388473 A New Policy for the Use of Agricultural Residues in Tropical Countries Based on Biorefineries

Tuesday, November 18, 2014
Galleria Exhibit Hall (Hilton Atlanta)
Laura V. Daza1, Miguel Rojas2 and Carlos A. Cardona1, (1)Instituto de Biotecnología y Agroindustria, Departamento de Ingeniería Química, Universidad Nacional de Colombia, Manizales, Colombia, (2)Instituto de Biotecnología y agroindustria, Universidad Nacional de Colombia, Manizales, Colombia

The agricultural practices in tropical countries have an important role in the economic progress. In Colombia the agricultural sector has historically been viewed as a source of income generation, food and employment. In the 60’s approximately 54% of the Colombian population  lived outside the municipalities. For the year 1972 40% of the population  in the country were  in rural areas [1].  This behavior has been remained, reports indicate that in the late twentieth century 70% of the Colombians residing in urban areas [2]. In the Colombian case, the agricultural sector represents the 9.2% of the Gross Domestic Product (GDP), the 19% of the exports and the 19.7 of the job. According to the PNUD (Programa de las Naciones Unidas para el Desarrollo)  the behavior of the agricultural sector contribution in the GDP increased from 10% in 1994 to 14% in 2009 [3]. Due to the wide variety of fauna, flora and the diversity of climatic and hydric resources of the tropical countries, that became them in suitable countries for developing crops that could potentialize the agricultural zones development in each country.

Food represents just the 1.25% of the  total biomass produced worldwide  [4] Therefore, as by-product of all the activities related with development of the agricultural labors  large amounts of residues classified as primary residues are generated [5]. Its classification has been explained due to the nature of the source that is directly related with the seeding, development and harvesting of crops. This fact converts the agriculture residues in potential raw materials for biotechnological processes.

The development of two components in the context of the changing conditions of the Colombian countryside presents a delay in the competitiveness of this sector. This situation has been aggravated because of the winter seasons and droughts of the recent years (case 2011), inadequate drainage conditions, the problems with fertility and fertilization of the productive soils, along with other factors associated to the high costs of agricultural inputs. The above mentioned facts have generated consequences on imports and exports of certain agricultural products.. Similarly, the high production costs have directly affected the production by reducing productivity and competitiveness. This situation also contributes to the increment of poverty in the rural areas represented by the Gini coefficient which was 0.885 for 2009  [6].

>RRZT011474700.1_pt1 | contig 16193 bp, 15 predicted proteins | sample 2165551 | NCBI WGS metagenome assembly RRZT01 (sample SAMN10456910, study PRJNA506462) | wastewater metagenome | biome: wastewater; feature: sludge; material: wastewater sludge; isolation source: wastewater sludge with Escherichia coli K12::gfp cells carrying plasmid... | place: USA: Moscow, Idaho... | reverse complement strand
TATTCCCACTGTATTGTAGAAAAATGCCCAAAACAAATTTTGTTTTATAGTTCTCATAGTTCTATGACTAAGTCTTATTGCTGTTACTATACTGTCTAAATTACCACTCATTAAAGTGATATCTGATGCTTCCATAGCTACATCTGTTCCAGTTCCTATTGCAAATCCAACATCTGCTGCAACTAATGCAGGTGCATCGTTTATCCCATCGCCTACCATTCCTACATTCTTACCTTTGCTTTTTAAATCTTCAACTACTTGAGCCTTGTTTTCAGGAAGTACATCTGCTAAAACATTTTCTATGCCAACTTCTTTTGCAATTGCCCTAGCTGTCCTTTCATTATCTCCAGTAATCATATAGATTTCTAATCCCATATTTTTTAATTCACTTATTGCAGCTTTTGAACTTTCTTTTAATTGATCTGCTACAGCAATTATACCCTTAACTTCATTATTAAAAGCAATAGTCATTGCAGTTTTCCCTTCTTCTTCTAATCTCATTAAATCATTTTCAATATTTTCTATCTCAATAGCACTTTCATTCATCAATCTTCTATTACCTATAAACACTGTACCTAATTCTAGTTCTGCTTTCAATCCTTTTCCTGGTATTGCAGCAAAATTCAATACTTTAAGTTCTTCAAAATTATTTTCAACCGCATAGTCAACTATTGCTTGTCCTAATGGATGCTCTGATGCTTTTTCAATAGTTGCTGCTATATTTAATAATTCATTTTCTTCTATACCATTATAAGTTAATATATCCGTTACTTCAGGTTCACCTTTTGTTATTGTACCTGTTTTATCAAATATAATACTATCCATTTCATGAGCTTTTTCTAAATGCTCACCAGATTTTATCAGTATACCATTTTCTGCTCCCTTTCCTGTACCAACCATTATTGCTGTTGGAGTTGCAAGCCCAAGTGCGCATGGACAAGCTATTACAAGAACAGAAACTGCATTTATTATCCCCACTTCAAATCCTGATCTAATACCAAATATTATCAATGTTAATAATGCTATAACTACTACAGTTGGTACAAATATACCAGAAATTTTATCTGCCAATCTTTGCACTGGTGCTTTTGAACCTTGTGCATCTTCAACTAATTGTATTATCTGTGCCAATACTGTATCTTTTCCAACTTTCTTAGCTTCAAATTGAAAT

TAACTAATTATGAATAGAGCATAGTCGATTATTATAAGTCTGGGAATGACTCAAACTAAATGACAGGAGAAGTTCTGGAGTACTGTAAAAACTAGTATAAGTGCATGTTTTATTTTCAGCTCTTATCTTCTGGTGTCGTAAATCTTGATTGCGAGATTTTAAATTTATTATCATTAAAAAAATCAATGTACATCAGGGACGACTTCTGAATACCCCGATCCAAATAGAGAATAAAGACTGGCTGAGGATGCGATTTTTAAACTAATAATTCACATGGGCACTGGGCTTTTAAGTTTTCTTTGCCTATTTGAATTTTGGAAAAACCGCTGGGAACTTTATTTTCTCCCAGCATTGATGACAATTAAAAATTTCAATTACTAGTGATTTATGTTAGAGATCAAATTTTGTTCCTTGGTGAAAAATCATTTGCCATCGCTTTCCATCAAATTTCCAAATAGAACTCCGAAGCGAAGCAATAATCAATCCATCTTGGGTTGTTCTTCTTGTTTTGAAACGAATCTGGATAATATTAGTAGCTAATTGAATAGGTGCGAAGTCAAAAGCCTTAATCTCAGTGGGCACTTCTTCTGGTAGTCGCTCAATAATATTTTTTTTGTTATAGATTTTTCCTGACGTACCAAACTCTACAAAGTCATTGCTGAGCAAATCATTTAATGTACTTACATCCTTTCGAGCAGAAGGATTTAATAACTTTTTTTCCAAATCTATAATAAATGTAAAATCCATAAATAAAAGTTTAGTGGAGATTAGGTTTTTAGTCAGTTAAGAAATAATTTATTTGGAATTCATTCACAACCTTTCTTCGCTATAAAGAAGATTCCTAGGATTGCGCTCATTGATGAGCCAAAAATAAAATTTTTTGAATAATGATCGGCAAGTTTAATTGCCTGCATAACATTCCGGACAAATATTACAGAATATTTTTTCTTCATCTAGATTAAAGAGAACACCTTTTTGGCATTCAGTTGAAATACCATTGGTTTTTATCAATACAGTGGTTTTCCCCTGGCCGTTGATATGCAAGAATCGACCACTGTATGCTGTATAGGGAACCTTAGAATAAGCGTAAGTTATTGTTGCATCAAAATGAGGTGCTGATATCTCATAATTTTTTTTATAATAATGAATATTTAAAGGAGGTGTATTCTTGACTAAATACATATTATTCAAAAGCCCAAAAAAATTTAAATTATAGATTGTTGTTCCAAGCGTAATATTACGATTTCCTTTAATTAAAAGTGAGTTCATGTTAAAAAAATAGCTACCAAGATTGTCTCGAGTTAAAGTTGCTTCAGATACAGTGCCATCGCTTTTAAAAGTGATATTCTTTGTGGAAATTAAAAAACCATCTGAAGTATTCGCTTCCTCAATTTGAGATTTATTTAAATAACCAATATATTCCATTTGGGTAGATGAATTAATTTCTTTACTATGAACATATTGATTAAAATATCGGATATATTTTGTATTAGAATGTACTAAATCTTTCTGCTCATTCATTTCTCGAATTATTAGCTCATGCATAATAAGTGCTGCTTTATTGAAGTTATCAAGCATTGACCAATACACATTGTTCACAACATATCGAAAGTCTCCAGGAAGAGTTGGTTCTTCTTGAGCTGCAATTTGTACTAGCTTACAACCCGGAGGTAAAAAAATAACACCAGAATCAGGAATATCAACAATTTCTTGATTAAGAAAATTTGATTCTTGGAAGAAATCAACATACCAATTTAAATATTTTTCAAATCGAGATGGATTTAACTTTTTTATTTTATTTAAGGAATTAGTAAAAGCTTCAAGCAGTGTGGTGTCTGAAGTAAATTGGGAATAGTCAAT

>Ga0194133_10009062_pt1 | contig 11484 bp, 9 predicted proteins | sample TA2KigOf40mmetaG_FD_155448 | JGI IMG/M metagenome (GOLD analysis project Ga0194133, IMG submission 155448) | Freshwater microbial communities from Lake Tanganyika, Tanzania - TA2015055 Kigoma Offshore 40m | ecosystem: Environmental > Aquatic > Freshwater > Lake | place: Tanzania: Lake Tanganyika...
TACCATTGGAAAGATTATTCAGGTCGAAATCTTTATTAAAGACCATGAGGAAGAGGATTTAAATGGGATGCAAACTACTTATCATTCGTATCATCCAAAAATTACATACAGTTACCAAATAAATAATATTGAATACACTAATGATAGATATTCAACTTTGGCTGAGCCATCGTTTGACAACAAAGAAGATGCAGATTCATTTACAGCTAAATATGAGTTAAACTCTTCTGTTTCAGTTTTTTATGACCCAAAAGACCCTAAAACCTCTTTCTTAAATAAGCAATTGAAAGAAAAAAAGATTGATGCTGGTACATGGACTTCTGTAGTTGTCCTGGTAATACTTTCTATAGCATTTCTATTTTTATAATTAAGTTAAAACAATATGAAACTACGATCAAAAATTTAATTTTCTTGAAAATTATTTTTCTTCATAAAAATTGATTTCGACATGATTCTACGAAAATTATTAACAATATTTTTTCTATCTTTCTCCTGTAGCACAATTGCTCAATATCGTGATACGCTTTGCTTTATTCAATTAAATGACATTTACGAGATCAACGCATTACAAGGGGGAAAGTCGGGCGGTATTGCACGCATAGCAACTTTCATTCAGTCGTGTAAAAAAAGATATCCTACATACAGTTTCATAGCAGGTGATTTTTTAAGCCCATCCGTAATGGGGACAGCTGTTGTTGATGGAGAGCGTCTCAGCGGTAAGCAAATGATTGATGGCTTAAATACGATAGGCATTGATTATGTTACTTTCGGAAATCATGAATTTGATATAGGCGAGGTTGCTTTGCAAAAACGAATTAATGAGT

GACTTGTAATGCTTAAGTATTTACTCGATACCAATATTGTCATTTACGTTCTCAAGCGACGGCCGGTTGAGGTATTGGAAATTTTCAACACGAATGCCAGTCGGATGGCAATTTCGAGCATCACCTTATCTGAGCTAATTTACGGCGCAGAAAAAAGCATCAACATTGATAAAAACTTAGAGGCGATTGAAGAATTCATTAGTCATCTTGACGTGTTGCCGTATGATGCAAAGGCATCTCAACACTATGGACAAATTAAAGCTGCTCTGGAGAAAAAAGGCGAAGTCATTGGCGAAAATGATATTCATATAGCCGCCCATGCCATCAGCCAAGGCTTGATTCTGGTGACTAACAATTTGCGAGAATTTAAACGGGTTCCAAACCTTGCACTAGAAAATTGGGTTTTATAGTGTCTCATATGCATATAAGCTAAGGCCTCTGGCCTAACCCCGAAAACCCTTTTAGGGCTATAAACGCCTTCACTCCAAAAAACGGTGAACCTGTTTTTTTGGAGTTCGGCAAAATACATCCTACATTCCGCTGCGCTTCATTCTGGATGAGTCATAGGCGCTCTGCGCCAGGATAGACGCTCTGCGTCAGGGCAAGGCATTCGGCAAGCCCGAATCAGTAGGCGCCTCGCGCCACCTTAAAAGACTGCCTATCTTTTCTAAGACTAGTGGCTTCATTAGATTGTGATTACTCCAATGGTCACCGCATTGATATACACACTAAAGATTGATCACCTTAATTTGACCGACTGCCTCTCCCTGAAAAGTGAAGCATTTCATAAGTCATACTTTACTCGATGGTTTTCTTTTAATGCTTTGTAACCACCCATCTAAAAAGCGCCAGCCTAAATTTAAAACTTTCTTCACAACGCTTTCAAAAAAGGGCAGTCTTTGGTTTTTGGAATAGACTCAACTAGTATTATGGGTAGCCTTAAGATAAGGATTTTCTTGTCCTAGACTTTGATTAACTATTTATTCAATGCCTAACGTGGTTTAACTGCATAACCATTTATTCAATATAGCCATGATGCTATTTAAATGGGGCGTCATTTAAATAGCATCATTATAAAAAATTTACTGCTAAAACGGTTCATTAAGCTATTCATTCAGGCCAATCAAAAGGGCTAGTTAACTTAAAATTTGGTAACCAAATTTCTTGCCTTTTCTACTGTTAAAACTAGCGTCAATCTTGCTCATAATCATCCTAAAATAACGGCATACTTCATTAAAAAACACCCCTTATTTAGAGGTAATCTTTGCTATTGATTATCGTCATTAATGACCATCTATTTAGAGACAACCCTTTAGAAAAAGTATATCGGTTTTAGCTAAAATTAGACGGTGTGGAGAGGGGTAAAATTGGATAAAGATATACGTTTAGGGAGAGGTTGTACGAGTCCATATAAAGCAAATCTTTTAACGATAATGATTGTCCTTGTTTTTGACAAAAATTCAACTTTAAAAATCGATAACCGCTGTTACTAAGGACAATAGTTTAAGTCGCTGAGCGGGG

The condition of the rural areas in Colombia would be changed through the formulation, development and application of policies to define a flow of actions destined to solve some specifics problems in one determined area. Mouysset et al [7] developed an analysis about focus polices and concluded that the production addressed subsidies could throws inequitable results between rich farmers and poor farmers due to the requirements in productivity intensification that could generate minerals losing, land homogenization among others. In other study presented by Brooks [8] about the effects of policies applied to OECD countries (Organization for Economic Co-operation and Development)  in which analyze the effects in the agricultural yields they conclude that a coherent policy must  havea strong coordination level between the sectorial and ministerial polices. Also if the polices are promoted by multilateral organizations it should be formulated to affect the developing countries positively.

In this sense, the aim of this work is to propose a new policy approach that offers benefits to farmers through the utilization of agricultural residues as raw materials for biorefineries which be correlated with the enhancement of economic conditions of the rural population.